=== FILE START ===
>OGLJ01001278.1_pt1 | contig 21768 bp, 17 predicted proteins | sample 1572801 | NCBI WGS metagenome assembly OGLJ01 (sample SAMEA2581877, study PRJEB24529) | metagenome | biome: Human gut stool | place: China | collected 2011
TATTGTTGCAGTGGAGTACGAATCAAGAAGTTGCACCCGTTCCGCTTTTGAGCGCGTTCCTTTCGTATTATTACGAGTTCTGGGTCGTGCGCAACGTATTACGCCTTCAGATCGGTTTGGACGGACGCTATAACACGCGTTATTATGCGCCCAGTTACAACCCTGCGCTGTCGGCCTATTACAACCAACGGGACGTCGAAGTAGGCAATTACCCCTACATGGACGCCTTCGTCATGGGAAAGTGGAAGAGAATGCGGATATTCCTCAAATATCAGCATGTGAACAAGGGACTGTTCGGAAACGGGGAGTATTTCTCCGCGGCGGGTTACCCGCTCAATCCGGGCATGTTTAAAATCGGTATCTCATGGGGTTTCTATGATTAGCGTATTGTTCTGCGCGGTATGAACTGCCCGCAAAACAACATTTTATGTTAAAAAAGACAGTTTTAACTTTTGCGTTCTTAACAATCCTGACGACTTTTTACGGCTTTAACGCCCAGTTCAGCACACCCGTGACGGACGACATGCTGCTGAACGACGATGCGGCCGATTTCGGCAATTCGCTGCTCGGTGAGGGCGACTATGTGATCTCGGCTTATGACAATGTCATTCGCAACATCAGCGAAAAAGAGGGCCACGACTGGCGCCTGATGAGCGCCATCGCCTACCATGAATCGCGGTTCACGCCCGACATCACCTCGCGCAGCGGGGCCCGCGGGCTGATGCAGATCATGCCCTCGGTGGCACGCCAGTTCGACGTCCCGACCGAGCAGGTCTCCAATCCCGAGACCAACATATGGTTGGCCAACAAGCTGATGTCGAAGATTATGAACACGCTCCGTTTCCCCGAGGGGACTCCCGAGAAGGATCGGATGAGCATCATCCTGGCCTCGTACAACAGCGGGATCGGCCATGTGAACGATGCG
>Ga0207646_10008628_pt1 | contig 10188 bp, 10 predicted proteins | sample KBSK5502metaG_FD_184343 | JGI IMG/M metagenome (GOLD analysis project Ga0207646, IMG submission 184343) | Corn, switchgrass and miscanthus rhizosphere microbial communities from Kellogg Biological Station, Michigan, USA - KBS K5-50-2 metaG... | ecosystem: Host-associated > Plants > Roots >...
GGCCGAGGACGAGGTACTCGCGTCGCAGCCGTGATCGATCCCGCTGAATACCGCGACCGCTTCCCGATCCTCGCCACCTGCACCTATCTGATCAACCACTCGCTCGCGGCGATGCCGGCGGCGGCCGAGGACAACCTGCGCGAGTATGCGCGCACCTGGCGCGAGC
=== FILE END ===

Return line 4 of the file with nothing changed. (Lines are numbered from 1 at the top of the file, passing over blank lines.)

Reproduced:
GGCCGAGGACGAGGTACTCGCGTCGCAGCCGTGATCGATCCCGCTGAATACCGCGACCGCTTCCCGATCCTCGCCACCTGCACCTATCTGATCAACCACTCGCTCGCGGCGATGCCGGCGGCGGCCGAGGACAACCTGCGCGAGTATGCGCGCACCTGGCGCGAGC